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EFFector - Volume 15, Issue 6 - EFF and Law School Clinics Launch


EFFector - Volume 15, Issue 6 - EFF and Law School Clinics Launch

EFFector       Vol. 15, No. 6        Feb. 27, 2002 
A Publication of the Electronic Frontier Foundation        ISSN 1062-9424
In the 206th Issue of EFFector:

  * EFF and Law School Clinics Launch
  * Senate Hearings Set This Week on Dramatic New Digital Controls
  * EFF Defends Shareholder Free Speech
  * EFF Defends Internet Linking
  * California DeCSS Case Before State Supreme Court
  * Exchange Ideas with Larry Lessig at EFF Benefit Dinner
  * Negativland Essay Supporting P2P
  * Meet EFF Lawyers and Friends in LA on Monday, March 4
  * Administrivia

For more information on EFF activities & alerts:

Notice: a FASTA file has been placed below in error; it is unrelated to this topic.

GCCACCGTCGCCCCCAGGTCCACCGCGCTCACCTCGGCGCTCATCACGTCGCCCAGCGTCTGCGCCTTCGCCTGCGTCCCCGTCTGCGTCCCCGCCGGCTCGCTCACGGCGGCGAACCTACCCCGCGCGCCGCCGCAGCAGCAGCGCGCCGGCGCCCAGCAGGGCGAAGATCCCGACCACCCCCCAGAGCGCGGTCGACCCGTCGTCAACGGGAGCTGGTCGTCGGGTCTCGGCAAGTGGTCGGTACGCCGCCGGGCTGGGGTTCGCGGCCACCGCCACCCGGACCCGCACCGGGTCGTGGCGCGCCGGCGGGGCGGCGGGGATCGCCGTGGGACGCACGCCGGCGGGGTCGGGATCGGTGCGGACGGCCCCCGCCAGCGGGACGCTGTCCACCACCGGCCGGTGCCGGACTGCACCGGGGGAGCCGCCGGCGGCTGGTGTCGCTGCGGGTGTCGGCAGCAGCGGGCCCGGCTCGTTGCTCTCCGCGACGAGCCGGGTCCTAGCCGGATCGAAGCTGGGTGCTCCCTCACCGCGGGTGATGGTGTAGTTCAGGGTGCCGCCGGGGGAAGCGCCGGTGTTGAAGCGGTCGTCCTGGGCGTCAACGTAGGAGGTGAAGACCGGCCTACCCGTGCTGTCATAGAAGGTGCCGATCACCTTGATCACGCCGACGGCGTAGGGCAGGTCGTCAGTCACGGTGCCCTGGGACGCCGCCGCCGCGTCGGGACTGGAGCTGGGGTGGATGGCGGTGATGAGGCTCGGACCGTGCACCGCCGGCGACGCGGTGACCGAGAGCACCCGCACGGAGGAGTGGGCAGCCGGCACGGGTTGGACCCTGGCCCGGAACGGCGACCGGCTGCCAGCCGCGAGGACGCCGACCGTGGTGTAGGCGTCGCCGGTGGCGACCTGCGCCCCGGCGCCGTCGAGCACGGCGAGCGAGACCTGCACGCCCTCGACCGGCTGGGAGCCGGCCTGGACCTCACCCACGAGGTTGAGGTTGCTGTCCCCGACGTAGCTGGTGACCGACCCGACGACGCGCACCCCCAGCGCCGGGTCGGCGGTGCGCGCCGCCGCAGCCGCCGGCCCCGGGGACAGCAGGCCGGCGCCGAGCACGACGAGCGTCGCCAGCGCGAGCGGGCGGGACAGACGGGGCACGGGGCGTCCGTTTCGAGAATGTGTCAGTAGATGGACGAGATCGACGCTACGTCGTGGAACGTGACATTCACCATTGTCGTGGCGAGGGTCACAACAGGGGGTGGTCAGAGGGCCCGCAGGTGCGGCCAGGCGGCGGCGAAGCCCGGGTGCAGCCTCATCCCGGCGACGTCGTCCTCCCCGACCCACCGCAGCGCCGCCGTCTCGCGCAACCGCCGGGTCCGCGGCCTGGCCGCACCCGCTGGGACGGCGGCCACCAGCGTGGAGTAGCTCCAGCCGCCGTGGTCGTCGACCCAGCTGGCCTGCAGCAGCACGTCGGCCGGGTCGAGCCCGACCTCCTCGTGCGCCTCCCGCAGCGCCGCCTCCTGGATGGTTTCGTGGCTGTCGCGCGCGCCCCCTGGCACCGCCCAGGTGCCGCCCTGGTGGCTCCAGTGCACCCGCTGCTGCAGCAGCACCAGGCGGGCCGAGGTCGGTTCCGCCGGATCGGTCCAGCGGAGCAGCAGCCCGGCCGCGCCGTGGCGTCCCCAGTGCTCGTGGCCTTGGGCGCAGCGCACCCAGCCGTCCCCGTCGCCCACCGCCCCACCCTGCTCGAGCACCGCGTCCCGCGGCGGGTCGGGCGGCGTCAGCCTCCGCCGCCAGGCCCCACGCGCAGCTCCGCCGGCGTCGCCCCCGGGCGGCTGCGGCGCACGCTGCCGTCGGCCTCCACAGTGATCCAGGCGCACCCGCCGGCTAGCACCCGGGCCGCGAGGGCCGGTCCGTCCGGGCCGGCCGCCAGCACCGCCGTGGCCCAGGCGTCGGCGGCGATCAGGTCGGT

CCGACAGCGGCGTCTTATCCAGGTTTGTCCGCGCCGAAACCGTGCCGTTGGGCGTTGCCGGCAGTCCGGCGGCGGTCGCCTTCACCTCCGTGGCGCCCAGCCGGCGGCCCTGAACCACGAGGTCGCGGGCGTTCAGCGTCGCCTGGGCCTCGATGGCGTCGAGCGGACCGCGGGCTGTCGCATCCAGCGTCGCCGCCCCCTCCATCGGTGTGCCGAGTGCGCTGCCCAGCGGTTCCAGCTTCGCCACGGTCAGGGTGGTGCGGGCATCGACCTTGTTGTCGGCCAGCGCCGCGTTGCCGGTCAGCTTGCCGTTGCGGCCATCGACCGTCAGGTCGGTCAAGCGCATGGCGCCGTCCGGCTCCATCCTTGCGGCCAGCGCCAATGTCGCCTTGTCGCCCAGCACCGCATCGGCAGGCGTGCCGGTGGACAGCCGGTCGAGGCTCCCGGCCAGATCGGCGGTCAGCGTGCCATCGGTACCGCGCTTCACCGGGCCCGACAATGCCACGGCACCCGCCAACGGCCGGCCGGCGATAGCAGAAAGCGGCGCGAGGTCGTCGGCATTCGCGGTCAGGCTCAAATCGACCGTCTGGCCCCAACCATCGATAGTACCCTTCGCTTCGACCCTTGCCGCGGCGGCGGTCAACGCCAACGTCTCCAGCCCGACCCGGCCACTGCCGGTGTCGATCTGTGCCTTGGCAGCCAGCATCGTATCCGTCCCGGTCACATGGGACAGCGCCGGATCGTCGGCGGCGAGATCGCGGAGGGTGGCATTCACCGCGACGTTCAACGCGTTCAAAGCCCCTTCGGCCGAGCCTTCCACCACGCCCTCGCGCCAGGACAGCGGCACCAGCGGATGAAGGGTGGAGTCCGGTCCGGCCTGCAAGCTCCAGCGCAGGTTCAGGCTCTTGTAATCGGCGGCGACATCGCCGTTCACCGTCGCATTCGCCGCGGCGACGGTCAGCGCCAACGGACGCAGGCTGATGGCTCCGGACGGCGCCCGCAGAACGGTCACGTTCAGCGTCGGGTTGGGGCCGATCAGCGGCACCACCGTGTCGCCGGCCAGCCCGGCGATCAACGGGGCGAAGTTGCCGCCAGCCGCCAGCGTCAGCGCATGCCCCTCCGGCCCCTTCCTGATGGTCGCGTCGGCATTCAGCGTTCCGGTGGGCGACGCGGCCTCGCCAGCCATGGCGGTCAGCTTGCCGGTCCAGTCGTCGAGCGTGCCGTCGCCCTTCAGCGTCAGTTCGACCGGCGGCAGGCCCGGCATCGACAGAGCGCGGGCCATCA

To join EFF or make an additional donation:
EFF is a member-supported nonprofit. Please sign up as a member today!




Electronic Frontier Foundation Media Release

San Francisco - The Electronic Frontier Foundation (EFF) and four major
law school legal clinics announced the launch today of a project and
website to empower Internet users with detailed information about their
legal rights in response to cease-and-desist letters designed to restrict
their online activities.

The project brings the EFF together with Internet law clinics at Harvard,
Stanford, the University of California at Berkeley, and the University of
San Francisco, and is expected to grow to include additional law schools.

Called Chilling Effects in reference to the way legal threats can freeze
out free expression, the project invites Internet users to add their
cease-and-desist letters to an online clearinghouse at Students at the participating law school clinics
will review the letters and annotate them with links to explain
applicable legal rules.

"The Internet makes it easier for individuals to speak to a wide
audience, but it also makes it easier for other people and corporations
to silence that speech," said Berkman Center Fellow Wendy Seltzer, who
conceived the project and programmed the website. "Chilling Effects aims
to level the field by helping online speakers to understand their rights